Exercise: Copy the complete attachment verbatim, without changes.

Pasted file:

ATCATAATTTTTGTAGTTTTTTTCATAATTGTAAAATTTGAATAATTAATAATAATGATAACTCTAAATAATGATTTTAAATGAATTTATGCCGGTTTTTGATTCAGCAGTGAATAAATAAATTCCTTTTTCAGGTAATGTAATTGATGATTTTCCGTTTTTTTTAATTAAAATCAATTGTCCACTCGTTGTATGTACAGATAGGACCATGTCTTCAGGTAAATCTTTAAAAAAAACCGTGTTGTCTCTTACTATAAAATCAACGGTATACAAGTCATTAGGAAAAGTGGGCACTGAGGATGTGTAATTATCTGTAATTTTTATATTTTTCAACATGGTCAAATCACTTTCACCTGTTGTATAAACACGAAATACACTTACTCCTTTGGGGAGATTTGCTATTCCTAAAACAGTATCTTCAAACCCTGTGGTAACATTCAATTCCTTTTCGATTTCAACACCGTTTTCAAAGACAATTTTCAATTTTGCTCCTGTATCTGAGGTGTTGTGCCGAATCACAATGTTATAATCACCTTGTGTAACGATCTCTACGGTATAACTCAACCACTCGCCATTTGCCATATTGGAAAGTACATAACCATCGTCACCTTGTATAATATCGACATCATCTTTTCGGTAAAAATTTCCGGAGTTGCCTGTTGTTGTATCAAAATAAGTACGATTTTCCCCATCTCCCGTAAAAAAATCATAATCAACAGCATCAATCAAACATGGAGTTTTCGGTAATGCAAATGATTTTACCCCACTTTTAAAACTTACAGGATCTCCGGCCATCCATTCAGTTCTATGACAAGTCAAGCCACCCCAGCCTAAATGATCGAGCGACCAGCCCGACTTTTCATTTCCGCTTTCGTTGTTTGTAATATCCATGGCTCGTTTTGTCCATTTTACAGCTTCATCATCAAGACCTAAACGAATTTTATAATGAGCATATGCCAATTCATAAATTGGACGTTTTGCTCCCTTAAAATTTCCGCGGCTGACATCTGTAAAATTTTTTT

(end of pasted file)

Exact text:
ATCATAATTTTTGTAGTTTTTTTCATAATTGTAAAATTTGAATAATTAATAATAATGATAACTCTAAATAATGATTTTAAATGAATTTATGCCGGTTTTTGATTCAGCAGTGAATAAATAAATTCCTTTTTCAGGTAATGTAATTGATGATTTTCCGTTTTTTTTAATTAAAATCAATTGTCCACTCGTTGTATGTACAGATAGGACCATGTCTTCAGGTAAATCTTTAAAAAAAACCGTGTTGTCTCTTACTATAAAATCAACGGTATACAAGTCATTAGGAAAAGTGGGCACTGAGGATGTGTAATTATCTGTAATTTTTATATTTTTCAACATGGTCAAATCACTTTCACCTGTTGTATAAACACGAAATACACTTACTCCTTTGGGGAGATTTGCTATTCCTAAAACAGTATCTTCAAACCCTGTGGTAACATTCAATTCCTTTTCGATTTCAACACCGTTTTCAAAGACAATTTTCAATTTTGCTCCTGTATCTGAGGTGTTGTGCCGAATCACAATGTTATAATCACCTTGTGTAACGATCTCTACGGTATAACTCAACCACTCGCCATTTGCCATATTGGAAAGTACATAACCATCGTCACCTTGTATAATATCGACATCATCTTTTCGGTAAAAATTTCCGGAGTTGCCTGTTGTTGTATCAAAATAAGTACGATTTTCCCCATCTCCCGTAAAAAAATCATAATCAACAGCATCAATCAAACATGGAGTTTTCGGTAATGCAAATGATTTTACCCCACTTTTAAAACTTACAGGATCTCCGGCCATCCATTCAGTTCTATGACAAGTCAAGCCACCCCAGCCTAAATGATCGAGCGACCAGCCCGACTTTTCATTTCCGCTTTCGTTGTTTGTAATATCCATGGCTCGTTTTGTCCATTTTACAGCTTCATCATCAAGACCTAAACGAATTTTATAATGAGCATATGCCAATTCATAAATTGGACGTTTTGCTCCCTTAAAATTTCCGCGGCTGACATCTGTAAAATTTTTTT